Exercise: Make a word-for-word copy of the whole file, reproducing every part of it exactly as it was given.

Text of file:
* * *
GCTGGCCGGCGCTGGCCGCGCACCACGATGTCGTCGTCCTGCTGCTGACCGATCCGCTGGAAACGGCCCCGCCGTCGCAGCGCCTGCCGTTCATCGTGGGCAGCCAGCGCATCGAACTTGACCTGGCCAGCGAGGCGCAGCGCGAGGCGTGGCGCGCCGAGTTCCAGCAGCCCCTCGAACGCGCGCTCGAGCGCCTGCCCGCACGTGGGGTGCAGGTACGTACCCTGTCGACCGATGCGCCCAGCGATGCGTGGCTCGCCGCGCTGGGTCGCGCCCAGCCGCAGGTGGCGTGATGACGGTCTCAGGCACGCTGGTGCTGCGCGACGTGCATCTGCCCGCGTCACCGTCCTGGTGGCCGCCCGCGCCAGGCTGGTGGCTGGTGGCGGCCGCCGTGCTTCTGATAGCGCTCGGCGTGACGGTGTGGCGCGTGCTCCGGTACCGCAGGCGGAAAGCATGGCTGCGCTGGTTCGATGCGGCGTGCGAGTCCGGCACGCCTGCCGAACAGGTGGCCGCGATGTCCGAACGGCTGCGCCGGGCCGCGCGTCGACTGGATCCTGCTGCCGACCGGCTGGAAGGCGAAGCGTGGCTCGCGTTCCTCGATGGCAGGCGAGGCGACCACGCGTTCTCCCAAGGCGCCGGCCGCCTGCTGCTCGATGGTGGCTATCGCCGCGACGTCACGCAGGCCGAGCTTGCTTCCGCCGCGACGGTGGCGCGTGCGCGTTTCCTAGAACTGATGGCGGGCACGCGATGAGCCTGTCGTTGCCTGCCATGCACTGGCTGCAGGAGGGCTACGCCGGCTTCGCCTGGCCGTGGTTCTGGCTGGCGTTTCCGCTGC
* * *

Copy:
GCTGGCCGGCGCTGGCCGCGCACCACGATGTCGTCGTCCTGCTGCTGACCGATCCGCTGGAAACGGCCCCGCCGTCGCAGCGCCTGCCGTTCATCGTGGGCAGCCAGCGCATCGAACTTGACCTGGCCAGCGAGGCGCAGCGCGAGGCGTGGCGCGCCGAGTTCCAGCAGCCCCTCGAACGCGCGCTCGAGCGCCTGCCCGCACGTGGGGTGCAGGTACGTACCCTGTCGACCGATGCGCCCAGCGATGCGTGGCTCGCCGCGCTGGGTCGCGCCCAGCCGCAGGTGGCGTGATGACGGTCTCAGGCACGCTGGTGCTGCGCGACGTGCATCTGCCCGCGTCACCGTCCTGGTGGCCGCCCGCGCCAGGCTGGTGGCTGGTGGCGGCCGCCGTGCTTCTGATAGCGCTCGGCGTGACGGTGTGGCGCGTGCTCCGGTACCGCAGGCGGAAAGCATGGCTGCGCTGGTTCGATGCGGCGTGCGAGTCCGGCACGCCTGCCGAACAGGTGGCCGCGATGTCCGAACGGCTGCGCCGGGCCGCGCGTCGACTGGATCCTGCTGCCGACCGGCTGGAAGGCGAAGCGTGGCTCGCGTTCCTCGATGGCAGGCGAGGCGACCACGCGTTCTCCCAAGGCGCCGGCCGCCTGCTGCTCGATGGTGGCTATCGCCGCGACGTCACGCAGGCCGAGCTTGCTTCCGCCGCGACGGTGGCGCGTGCGCGTTTCCTAGAACTGATGGCGGGCACGCGATGAGCCTGTCGTTGCCTGCCATGCACTGGCTGCAGGAGGGCTACGCCGGCTTCGCCTGGCCGTGGTTCTGGCTGGCGTTTCCGCTGC